The Pelican State showed a 14 percent year-over-year increase in its total sports betting handle from July 2023 over last July but revenue surprisingly fell despite the jump in sports betting volume.
Betting on the Bayou
The Louisiana Gaming Control Board released its July sports betting report and the handle was up 14 percent from July 2022 with $134.7 million in accepted sports bets from retail and online sports betting providers.
As in virtually every state where sports betting is regulated, the vast majority of wagers were placed online with $122.5 million of the $134.7 million in total wagers or nearly 91 percent. The remaining $12.2 million in sports bets went through the network of retail sportsbooks in the state.
Despite the increase in handle and an impressive win rate of nearly 13 percent, the $18.2 million in July was down 13 percent from the previous July of $20.2 million. Louisiana collected $2.1 million in taxes from July’s sports betting revenue.
Louisiana Governor Signs SB 191
State Sen. Gary Smith was the primary sponsor of Senate Bill 191, which prohibits any college or university in the state from entering marketing or advertising partnerships with sports betting companies.
Governor Edwards signed the bill in early June and shortly thereafter Caesars Sportsbook and LSU ended a seven-year deal that only began in September 2021.
Interestingly enough, the legislation was sparked by a bold stand taken by the American Gaming Association (AGA) which was their newly created “Responsible Marketing Code” regulations that prohibit any “college partnerships that market or advertise sports wagering activity.”
“When we saw that, it really kind of dawned on us that we’re glad the industry is taking their own approach to this, but there’s probably something we should have done in the first place here in Louisiana,” Senator Smith said. “Just to keep that separation between some of our youngest individuals, who are just hitting that legal age, and the industry.”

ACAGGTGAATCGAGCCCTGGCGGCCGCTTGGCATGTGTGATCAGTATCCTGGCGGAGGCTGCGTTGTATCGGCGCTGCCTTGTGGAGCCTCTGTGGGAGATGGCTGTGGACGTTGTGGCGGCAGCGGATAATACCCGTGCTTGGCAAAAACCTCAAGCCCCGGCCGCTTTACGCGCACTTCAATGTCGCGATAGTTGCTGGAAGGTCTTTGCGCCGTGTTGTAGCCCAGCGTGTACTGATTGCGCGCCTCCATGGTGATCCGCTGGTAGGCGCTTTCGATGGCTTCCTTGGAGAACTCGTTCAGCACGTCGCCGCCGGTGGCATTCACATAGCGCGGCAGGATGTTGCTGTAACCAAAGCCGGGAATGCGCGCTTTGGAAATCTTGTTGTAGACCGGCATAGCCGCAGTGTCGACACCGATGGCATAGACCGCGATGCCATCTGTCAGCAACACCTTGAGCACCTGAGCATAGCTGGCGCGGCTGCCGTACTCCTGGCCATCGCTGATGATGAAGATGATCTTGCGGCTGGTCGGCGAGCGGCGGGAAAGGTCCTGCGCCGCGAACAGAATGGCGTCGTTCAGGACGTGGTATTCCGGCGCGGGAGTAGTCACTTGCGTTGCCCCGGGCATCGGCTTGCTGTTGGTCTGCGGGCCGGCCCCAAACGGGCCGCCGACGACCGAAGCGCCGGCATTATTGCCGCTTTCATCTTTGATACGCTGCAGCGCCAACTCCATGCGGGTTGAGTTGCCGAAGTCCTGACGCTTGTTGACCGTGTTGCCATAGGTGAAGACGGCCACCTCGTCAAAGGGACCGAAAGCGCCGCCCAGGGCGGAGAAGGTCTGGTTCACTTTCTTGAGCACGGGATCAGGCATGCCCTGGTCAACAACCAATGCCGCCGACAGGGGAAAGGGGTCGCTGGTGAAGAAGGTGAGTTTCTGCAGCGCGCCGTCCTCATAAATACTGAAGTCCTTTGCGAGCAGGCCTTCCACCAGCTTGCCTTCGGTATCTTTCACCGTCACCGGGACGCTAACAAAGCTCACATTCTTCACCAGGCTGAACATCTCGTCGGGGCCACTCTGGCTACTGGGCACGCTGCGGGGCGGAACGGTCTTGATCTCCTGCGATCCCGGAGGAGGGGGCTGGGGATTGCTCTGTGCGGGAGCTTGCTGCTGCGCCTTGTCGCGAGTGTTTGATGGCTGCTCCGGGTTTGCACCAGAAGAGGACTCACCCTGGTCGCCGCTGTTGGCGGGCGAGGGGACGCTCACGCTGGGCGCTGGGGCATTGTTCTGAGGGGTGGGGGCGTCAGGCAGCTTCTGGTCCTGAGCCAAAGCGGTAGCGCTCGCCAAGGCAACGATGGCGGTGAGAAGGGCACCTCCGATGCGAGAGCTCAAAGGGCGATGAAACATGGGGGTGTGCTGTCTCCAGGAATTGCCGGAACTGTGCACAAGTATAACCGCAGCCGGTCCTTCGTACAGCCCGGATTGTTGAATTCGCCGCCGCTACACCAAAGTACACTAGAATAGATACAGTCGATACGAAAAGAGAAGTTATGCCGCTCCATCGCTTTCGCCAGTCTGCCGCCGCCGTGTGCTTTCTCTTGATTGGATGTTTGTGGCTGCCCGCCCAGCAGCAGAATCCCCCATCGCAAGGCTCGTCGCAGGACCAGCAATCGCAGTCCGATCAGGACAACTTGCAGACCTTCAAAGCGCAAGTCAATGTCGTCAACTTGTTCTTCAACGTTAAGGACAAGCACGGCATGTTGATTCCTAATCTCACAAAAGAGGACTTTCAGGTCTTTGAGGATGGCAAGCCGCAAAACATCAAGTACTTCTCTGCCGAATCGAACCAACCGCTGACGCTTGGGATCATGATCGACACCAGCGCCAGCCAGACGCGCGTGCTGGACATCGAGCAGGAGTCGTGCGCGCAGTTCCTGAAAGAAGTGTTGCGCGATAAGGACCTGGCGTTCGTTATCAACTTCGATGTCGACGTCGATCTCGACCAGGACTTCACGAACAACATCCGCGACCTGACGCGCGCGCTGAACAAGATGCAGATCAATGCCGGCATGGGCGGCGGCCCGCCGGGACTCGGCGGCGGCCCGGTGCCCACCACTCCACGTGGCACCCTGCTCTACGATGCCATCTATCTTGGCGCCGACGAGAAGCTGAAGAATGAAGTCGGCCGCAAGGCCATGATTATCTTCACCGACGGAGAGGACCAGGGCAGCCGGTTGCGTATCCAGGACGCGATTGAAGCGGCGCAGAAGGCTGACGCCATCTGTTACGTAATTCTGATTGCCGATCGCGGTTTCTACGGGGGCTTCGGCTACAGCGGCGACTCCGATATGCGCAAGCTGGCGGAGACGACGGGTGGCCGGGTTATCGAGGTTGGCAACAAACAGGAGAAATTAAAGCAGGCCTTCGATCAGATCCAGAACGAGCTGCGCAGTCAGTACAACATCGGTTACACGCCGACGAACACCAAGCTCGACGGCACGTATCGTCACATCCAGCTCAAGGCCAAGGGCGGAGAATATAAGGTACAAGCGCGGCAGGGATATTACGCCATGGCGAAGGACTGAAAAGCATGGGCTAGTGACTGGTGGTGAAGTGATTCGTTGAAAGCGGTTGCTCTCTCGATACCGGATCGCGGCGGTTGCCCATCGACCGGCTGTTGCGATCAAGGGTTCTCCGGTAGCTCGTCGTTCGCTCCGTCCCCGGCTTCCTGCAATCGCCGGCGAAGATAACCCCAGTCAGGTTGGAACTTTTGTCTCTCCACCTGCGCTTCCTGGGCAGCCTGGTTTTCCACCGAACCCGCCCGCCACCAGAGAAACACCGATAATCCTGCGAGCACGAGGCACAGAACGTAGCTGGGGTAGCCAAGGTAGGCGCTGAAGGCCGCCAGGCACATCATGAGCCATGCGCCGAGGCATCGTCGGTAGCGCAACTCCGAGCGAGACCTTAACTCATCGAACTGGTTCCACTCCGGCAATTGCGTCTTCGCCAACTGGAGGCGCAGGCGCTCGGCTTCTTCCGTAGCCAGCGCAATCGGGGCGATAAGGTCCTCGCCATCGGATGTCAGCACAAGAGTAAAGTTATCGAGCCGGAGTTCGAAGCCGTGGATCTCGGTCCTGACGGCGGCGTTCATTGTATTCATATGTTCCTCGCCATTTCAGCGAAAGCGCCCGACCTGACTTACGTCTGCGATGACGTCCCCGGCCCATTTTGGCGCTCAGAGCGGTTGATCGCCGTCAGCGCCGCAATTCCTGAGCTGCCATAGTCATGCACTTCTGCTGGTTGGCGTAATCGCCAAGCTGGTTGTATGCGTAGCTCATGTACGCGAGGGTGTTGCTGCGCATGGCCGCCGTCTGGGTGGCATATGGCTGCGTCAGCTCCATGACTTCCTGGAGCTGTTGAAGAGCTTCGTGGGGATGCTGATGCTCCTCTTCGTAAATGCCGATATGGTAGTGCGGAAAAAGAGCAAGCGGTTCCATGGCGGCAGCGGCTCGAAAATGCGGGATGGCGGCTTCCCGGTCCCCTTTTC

Smith added, “We’re generating more than we thought it would generate and that means people are playing more than we thought they might. So many deals around college sports and we want to just try and keep that separation, especially for our students, we don’t want them tied up in the middle of that with advertisements seeming like they are the sponsor of the school or the preferred site of the school.”
The University of Louisiana System President Supports Bill
Jim Henderson, University of Louisiana System president, said he supports the bill as a reflection of the Responsible Marketing Code regulations.
“We’ve got some cognitive dissonance there because why would we be signing on to a marketing agreement when the majority of the market that we’re going to be sharing it with are not legal participants in the gaming industry?” Henderson said. “So I think the bill makes a lot of sense, but it also follows some industry norms that have emerged.”
Henderson also stated, “You hope things don’t have to necessarily be codified in law and certainly we have the option to not do that, but this is a serious enough issue that it makes sense to codify it into law. It certainly won’t impact our institutions in a negative way and it won’t have an impact on the primary purpose for our institutions, which is students.”